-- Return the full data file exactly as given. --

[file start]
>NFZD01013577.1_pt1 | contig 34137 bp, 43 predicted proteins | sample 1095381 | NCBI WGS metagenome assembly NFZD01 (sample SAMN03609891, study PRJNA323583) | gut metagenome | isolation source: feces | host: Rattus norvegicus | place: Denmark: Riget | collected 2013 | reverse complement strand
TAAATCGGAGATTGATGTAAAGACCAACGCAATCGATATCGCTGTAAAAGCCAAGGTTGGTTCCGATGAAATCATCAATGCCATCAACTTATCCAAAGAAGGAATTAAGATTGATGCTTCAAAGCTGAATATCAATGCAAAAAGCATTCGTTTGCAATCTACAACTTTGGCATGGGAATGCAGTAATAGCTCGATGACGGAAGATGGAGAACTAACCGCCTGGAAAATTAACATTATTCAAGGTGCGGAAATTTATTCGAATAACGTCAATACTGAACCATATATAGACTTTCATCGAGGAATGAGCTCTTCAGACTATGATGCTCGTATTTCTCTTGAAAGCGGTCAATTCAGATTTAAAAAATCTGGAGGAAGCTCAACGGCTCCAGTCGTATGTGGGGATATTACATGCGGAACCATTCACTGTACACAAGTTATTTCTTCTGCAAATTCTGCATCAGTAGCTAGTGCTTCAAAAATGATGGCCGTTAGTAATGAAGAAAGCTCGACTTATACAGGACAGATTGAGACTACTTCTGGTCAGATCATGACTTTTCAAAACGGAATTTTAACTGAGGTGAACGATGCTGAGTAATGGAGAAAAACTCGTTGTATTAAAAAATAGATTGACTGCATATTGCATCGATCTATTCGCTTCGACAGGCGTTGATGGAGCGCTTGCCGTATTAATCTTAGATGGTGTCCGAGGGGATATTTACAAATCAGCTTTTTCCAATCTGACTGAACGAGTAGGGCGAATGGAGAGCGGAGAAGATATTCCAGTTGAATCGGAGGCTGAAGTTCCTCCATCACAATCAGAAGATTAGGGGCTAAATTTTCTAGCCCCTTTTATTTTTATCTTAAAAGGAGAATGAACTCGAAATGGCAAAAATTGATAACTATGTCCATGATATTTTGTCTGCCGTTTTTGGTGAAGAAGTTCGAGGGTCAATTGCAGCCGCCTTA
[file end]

>NFZD01013577.1_pt1 | contig 34137 bp, 43 predicted proteins | sample 1095381 | NCBI WGS metagenome assembly NFZD01 (sample SAMN03609891, study PRJNA323583) | gut metagenome | isolation source: feces | host: Rattus norvegicus | place: Denmark: Riget | collected 2013 | reverse complement strand
TAAATCGGAGATTGATGTAAAGACCAACGCAATCGATATCGCTGTAAAAGCCAAGGTTGGTTCCGATGAAATCATCAATGCCATCAACTTATCCAAAGAAGGAATTAAGATTGATGCTTCAAAGCTGAATATCAATGCAAAAAGCATTCGTTTGCAATCTACAACTTTGGCATGGGAATGCAGTAATAGCTCGATGACGGAAGATGGAGAACTAACCGCCTGGAAAATTAACATTATTCAAGGTGCGGAAATTTATTCGAATAACGTCAATACTGAACCATATATAGACTTTCATCGAGGAATGAGCTCTTCAGACTATGATGCTCGTATTTCTCTTGAAAGCGGTCAATTCAGATTTAAAAAATCTGGAGGAAGCTCAACGGCTCCAGTCGTATGTGGGGATATTACATGCGGAACCATTCACTGTACACAAGTTATTTCTTCTGCAAATTCTGCATCAGTAGCTAGTGCTTCAAAAATGATGGCCGTTAGTAATGAAGAAAGCTCGACTTATACAGGACAGATTGAGACTACTTCTGGTCAGATCATGACTTTTCAAAACGGAATTTTAACTGAGGTGAACGATGCTGAGTAATGGAGAAAAACTCGTTGTATTAAAAAATAGATTGACTGCATATTGCATCGATCTATTCGCTTCGACAGGCGTTGATGGAGCGCTTGCCGTATTAATCTTAGATGGTGTCCGAGGGGATATTTACAAATCAGCTTTTTCCAATCTGACTGAACGAGTAGGGCGAATGGAGAGCGGAGAAGATATTCCAGTTGAATCGGAGGCTGAAGTTCCTCCATCACAATCAGAAGATTAGGGGCTAAATTTTCTAGCCCCTTTTATTTTTATCTTAAAAGGAGAATGAACTCGAAATGGCAAAAATTGATAACTATGTCCATGATATTTTGTCTGCCGTTTTTGGTGAAGAAGTTCGAGGGTCAATTGCAGCCGCCTTA